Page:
Plane crash, investigation points to faulty windsock direction and engine failure

A mechanical failure and faulty windsock direction likely caused the crash of a small plane, according to a ground face report by the National Transportation Safety Board.
Gary Cole, 45, ofScotland, was injured when his 1934 Stinson SR-7B N15345 crashed at night. The airplane’s landing gear stroked a Wood Yard and when he wanted to land-off the plane, windsock indicated faulty direction.


Then the airplane landed upside down near a residential area. Officials investigated and reported windsock signified faulty direction because it was torn from its edge. The Nationalized Passage Safety Board’s preliminary statement confirms that pilot’s airplane had engine failure. Cole’s tuff fight initiated out ofWindsockVillageAirport.


“Two witnesses analyzed the airplane after it departed NH70,” states the report. The airplane was about 55 feet just above the trees, in a speedy tumble in the surrounding area of Freedom Wood Yard. The witness said that the engine was not working properly and so they had predicted that airplane will crash.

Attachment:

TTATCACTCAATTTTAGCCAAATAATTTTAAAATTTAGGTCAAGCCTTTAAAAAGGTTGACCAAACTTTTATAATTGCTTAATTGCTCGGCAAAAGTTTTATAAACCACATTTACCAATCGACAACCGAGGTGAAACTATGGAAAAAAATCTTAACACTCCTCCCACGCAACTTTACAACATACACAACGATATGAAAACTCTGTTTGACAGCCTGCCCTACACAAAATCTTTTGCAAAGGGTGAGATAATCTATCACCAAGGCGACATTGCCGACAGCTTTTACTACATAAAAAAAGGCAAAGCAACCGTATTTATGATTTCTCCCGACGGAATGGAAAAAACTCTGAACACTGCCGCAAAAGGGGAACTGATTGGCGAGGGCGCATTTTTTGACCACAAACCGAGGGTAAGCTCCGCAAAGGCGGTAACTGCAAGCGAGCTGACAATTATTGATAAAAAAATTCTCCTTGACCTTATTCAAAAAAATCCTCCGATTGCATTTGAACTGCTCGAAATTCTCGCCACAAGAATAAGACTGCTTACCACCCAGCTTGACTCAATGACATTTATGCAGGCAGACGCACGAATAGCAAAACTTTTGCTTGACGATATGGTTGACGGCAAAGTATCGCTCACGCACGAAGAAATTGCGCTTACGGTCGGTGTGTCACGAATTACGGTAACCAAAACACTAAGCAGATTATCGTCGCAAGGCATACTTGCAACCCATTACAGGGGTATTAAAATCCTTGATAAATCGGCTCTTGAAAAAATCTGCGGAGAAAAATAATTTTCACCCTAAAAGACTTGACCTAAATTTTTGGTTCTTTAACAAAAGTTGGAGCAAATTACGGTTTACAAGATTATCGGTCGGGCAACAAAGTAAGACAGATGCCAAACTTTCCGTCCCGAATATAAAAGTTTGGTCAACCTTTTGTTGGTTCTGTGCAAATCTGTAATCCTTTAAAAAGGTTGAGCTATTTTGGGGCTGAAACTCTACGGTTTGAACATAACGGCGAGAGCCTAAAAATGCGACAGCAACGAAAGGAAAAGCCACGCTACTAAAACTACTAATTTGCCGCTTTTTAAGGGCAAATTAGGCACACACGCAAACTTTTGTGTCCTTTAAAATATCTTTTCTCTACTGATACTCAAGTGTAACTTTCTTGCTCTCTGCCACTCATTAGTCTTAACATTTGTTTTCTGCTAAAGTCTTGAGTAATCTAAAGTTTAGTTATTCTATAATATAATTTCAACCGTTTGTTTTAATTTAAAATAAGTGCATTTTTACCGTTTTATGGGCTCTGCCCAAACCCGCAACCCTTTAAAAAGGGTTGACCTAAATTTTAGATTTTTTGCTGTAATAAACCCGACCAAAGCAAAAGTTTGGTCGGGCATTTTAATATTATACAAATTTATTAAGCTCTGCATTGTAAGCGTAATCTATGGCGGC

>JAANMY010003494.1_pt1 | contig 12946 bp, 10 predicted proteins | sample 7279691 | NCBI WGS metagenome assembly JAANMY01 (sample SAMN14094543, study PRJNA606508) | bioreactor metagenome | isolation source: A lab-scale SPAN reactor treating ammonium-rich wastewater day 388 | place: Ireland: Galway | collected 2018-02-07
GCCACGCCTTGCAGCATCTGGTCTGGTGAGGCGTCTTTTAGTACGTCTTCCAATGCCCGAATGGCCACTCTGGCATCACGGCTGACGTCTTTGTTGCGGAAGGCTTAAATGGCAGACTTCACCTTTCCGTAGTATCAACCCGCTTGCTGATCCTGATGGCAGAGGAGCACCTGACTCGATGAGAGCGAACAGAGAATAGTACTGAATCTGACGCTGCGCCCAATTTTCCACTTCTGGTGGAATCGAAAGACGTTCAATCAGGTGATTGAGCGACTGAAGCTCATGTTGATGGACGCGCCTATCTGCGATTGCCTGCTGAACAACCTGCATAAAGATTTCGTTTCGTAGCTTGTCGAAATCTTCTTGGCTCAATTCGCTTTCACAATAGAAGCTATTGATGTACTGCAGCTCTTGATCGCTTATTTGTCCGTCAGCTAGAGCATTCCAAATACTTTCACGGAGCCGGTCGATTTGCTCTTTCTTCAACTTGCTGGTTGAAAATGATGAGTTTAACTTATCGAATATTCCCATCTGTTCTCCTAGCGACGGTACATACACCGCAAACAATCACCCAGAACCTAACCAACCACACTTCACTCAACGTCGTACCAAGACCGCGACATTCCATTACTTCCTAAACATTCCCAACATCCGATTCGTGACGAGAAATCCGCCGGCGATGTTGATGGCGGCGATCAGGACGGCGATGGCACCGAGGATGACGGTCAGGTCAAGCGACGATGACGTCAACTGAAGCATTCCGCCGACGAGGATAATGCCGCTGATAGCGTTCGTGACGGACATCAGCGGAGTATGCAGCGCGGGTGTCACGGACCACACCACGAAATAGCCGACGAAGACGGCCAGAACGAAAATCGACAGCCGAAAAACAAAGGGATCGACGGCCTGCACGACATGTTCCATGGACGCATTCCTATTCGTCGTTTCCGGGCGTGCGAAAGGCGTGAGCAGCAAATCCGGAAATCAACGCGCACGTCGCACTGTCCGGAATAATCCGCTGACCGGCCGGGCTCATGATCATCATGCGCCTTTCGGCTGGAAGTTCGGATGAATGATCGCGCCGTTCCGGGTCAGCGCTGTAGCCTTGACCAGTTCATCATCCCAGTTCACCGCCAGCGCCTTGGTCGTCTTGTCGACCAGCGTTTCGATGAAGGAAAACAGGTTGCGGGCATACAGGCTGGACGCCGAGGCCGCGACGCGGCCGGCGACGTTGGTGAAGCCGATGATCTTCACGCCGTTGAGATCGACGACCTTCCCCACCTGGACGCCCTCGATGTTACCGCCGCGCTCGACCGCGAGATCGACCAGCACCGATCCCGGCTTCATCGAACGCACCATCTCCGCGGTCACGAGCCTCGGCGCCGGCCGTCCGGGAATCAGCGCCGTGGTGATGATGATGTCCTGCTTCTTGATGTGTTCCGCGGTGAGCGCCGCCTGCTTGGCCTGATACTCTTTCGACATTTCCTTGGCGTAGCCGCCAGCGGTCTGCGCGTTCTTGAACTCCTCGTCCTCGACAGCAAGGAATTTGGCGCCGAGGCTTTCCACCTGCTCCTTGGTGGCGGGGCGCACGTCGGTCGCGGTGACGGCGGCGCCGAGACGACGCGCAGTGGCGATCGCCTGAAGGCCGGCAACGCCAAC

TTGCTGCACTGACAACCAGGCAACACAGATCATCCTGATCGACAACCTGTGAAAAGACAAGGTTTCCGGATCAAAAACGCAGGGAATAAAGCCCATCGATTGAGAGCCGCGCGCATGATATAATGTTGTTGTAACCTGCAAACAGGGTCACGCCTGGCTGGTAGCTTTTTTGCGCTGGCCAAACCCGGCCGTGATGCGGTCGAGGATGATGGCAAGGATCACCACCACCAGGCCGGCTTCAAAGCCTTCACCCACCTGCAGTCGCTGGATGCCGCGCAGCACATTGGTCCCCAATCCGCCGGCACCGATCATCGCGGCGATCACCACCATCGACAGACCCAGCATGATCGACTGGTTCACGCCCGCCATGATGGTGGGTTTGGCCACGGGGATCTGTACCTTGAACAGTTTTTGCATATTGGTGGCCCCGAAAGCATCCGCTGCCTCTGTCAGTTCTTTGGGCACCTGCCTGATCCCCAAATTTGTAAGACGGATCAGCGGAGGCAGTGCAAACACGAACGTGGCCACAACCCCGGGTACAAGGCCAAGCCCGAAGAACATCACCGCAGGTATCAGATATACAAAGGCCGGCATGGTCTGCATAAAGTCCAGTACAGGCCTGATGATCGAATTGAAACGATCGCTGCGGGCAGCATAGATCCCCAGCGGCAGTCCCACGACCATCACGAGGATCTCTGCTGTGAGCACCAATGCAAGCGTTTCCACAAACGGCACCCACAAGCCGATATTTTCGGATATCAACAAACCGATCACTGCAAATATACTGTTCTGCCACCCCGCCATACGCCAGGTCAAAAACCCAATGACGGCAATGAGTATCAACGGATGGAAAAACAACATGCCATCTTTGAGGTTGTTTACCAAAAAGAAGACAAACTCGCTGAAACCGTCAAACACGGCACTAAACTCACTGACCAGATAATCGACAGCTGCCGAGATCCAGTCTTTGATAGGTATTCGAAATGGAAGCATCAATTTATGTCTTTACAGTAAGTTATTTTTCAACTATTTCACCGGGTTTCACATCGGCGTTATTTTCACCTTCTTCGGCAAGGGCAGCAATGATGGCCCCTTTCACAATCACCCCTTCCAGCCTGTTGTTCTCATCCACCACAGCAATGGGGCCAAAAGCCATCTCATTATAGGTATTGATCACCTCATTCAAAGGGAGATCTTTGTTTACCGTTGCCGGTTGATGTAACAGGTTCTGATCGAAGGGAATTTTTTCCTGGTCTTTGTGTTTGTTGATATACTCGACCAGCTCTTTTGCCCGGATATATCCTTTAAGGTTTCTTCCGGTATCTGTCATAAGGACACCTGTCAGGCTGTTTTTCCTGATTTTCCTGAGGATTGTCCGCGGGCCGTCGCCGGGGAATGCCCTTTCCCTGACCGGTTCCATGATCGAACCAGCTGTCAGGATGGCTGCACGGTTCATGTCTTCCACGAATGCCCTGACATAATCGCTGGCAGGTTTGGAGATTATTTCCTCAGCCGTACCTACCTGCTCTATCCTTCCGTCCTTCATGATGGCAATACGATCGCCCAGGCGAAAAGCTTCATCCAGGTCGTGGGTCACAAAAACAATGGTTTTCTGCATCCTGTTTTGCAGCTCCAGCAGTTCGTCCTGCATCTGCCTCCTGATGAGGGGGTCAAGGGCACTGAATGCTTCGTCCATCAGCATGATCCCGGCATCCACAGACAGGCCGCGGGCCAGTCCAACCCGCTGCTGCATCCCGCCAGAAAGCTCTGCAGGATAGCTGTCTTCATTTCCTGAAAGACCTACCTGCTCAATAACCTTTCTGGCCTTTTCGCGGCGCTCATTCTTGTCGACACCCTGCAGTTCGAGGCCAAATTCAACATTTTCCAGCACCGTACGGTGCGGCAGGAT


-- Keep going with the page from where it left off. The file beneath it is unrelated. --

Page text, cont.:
They immediately pulled their car into the wood yard and got out to look for the airplane. There was no smoke or noise. They ran over and observed the airplane upside down. They immediately rang up emergency 911 operators and reported the accident.


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